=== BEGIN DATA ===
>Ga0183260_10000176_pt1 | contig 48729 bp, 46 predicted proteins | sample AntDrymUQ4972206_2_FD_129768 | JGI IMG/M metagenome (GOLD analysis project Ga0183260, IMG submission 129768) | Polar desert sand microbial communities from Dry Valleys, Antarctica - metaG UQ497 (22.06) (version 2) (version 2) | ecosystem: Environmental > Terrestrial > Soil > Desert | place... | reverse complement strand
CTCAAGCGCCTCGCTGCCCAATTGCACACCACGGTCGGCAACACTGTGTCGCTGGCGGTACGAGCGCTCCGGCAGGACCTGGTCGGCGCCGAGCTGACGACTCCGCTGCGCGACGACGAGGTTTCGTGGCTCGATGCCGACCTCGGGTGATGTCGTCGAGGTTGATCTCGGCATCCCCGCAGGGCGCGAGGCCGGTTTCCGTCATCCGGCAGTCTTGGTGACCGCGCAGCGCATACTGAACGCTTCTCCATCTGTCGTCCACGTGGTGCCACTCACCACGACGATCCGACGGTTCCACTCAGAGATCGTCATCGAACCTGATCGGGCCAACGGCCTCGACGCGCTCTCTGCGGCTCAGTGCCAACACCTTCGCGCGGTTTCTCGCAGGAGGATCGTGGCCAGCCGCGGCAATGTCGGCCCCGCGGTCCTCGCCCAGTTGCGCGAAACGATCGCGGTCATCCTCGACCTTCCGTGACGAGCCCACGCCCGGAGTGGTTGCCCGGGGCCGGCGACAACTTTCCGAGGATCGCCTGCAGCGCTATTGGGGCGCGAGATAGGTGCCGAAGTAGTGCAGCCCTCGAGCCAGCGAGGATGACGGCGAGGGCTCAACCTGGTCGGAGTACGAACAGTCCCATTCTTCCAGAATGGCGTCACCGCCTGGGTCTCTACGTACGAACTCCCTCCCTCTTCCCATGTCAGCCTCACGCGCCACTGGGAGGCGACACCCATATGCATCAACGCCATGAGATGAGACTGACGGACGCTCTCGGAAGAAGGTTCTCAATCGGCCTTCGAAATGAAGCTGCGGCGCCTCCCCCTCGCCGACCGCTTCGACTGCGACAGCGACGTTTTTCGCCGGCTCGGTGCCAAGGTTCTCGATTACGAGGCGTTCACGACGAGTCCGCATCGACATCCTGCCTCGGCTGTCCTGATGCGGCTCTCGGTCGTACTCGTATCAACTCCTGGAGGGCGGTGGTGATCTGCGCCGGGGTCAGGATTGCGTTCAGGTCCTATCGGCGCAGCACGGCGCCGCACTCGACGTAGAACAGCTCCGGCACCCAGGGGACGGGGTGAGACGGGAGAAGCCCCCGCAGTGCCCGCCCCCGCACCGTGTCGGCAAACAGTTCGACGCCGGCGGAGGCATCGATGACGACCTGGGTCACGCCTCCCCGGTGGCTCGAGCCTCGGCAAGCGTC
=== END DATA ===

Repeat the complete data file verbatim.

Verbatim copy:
>Ga0183260_10000176_pt1 | contig 48729 bp, 46 predicted proteins | sample AntDrymUQ4972206_2_FD_129768 | JGI IMG/M metagenome (GOLD analysis project Ga0183260, IMG submission 129768) | Polar desert sand microbial communities from Dry Valleys, Antarctica - metaG UQ497 (22.06) (version 2) (version 2) | ecosystem: Environmental > Terrestrial > Soil > Desert | place... | reverse complement strand
CTCAAGCGCCTCGCTGCCCAATTGCACACCACGGTCGGCAACACTGTGTCGCTGGCGGTACGAGCGCTCCGGCAGGACCTGGTCGGCGCCGAGCTGACGACTCCGCTGCGCGACGACGAGGTTTCGTGGCTCGATGCCGACCTCGGGTGATGTCGTCGAGGTTGATCTCGGCATCCCCGCAGGGCGCGAGGCCGGTTTCCGTCATCCGGCAGTCTTGGTGACCGCGCAGCGCATACTGAACGCTTCTCCATCTGTCGTCCACGTGGTGCCACTCACCACGACGATCCGACGGTTCCACTCAGAGATCGTCATCGAACCTGATCGGGCCAACGGCCTCGACGCGCTCTCTGCGGCTCAGTGCCAACACCTTCGCGCGGTTTCTCGCAGGAGGATCGTGGCCAGCCGCGGCAATGTCGGCCCCGCGGTCCTCGCCCAGTTGCGCGAAACGATCGCGGTCATCCTCGACCTTCCGTGACGAGCCCACGCCCGGAGTGGTTGCCCGGGGCCGGCGACAACTTTCCGAGGATCGCCTGCAGCGCTATTGGGGCGCGAGATAGGTGCCGAAGTAGTGCAGCCCTCGAGCCAGCGAGGATGACGGCGAGGGCTCAACCTGGTCGGAGTACGAACAGTCCCATTCTTCCAGAATGGCGTCACCGCCTGGGTCTCTACGTACGAACTCCCTCCCTCTTCCCATGTCAGCCTCACGCGCCACTGGGAGGCGACACCCATATGCATCAACGCCATGAGATGAGACTGACGGACGCTCTCGGAAGAAGGTTCTCAATCGGCCTTCGAAATGAAGCTGCGGCGCCTCCCCCTCGCCGACCGCTTCGACTGCGACAGCGACGTTTTTCGCCGGCTCGGTGCCAAGGTTCTCGATTACGAGGCGTTCACGACGAGTCCGCATCGACATCCTGCCTCGGCTGTCCTGATGCGGCTCTCGGTCGTACTCGTATCAACTCCTGGAGGGCGGTGGTGATCTGCGCCGGGGTCAGGATTGCGTTCAGGTCCTATCGGCGCAGCACGGCGCCGCACTCGACGTAGAACAGCTCCGGCACCCAGGGGACGGGGTGAGACGGGAGAAGCCCCCGCAGTGCCCGCCCCCGCACCGTGTCGGCAAACAGTTCGACGCCGGCGGAGGCATCGATGACGACCTGGGTCACGCCTCCCCGGTGGCTCGAGCCTCGGCAAGCGTC